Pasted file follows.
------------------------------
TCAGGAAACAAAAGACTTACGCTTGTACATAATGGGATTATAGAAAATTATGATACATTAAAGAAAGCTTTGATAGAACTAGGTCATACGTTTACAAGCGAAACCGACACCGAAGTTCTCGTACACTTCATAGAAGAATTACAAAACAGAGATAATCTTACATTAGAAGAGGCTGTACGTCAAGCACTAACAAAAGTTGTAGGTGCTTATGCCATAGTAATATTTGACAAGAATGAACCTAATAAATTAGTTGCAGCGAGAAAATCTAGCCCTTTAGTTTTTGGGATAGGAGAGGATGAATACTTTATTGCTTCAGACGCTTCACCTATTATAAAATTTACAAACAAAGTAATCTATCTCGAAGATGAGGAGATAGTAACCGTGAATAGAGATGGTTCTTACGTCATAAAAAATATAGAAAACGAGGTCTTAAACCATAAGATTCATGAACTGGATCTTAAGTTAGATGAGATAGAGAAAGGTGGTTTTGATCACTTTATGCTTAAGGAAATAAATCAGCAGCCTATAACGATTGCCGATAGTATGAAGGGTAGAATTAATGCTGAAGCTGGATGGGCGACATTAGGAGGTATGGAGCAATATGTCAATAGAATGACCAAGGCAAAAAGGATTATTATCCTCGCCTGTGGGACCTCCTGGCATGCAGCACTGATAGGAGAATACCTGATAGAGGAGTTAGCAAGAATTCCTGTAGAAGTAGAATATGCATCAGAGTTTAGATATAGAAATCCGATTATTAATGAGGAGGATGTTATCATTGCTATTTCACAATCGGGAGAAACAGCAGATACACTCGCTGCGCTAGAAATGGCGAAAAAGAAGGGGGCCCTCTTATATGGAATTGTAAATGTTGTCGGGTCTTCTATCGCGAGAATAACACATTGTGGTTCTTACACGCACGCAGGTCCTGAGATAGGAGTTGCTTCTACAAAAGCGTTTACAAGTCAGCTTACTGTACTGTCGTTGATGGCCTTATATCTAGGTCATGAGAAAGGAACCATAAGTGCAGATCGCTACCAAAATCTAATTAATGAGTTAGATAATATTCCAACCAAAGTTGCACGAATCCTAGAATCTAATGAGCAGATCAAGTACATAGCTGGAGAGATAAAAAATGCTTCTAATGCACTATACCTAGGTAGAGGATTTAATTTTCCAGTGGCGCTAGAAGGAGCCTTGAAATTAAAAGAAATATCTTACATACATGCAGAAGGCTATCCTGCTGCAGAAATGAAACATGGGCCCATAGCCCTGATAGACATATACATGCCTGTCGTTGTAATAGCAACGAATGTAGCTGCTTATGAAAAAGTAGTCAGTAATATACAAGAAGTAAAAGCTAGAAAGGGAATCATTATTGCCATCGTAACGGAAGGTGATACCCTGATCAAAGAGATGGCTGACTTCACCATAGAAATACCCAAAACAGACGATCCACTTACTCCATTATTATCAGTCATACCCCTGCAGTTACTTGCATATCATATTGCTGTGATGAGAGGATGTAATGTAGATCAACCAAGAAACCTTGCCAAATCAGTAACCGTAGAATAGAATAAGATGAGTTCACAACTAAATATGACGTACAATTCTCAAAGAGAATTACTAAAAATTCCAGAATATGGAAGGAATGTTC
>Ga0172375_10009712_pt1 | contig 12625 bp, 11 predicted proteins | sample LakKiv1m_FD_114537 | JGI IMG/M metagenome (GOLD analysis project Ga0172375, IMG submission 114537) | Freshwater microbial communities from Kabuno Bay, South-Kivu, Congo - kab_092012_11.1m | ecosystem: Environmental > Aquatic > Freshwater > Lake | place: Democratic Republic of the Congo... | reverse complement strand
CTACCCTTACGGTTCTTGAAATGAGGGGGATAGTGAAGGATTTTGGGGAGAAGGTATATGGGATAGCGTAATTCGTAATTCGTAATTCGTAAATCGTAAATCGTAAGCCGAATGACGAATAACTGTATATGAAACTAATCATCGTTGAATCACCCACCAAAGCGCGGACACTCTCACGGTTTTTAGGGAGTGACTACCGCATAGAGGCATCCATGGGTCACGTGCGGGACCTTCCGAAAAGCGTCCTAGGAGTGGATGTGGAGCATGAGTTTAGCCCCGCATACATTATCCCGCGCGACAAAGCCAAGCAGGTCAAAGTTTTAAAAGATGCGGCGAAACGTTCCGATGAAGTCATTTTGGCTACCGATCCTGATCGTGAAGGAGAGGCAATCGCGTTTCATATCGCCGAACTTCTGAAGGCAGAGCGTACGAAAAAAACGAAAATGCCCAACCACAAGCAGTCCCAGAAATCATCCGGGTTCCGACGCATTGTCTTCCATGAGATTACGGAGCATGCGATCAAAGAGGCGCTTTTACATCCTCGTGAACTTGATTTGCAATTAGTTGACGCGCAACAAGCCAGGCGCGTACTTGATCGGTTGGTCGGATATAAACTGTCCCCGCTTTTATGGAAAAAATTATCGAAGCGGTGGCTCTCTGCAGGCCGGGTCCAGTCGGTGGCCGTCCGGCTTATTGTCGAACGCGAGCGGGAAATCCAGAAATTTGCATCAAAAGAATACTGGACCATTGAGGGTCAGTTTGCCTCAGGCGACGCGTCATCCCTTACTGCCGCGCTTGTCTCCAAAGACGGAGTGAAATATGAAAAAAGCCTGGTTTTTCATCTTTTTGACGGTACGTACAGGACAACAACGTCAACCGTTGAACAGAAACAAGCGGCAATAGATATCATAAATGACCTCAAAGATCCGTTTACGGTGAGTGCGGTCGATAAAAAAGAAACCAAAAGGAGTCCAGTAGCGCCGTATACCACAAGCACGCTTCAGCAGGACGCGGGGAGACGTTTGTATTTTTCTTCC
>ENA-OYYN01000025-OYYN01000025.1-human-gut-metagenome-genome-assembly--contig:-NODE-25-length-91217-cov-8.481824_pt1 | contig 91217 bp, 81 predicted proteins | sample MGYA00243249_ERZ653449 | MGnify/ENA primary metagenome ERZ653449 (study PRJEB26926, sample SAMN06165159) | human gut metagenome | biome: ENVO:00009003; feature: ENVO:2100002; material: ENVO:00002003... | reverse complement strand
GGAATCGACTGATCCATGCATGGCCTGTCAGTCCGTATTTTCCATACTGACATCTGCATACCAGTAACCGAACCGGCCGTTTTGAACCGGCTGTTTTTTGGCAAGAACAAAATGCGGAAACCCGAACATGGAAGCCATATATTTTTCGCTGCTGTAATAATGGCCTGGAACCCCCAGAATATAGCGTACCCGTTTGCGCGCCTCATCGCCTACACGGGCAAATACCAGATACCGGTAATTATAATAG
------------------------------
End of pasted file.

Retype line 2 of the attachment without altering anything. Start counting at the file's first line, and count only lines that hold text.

>Ga0172375_10009712_pt1 | contig 12625 bp, 11 predicted proteins | sample LakKiv1m_FD_114537 | JGI IMG/M metagenome (GOLD analysis project Ga0172375, IMG submission 114537) | Freshwater microbial communities from Kabuno Bay, South-Kivu, Congo - kab_092012_11.1m | ecosystem: Environmental > Aquatic > Freshwater > Lake | place: Democratic Republic of the Congo... | reverse complement strand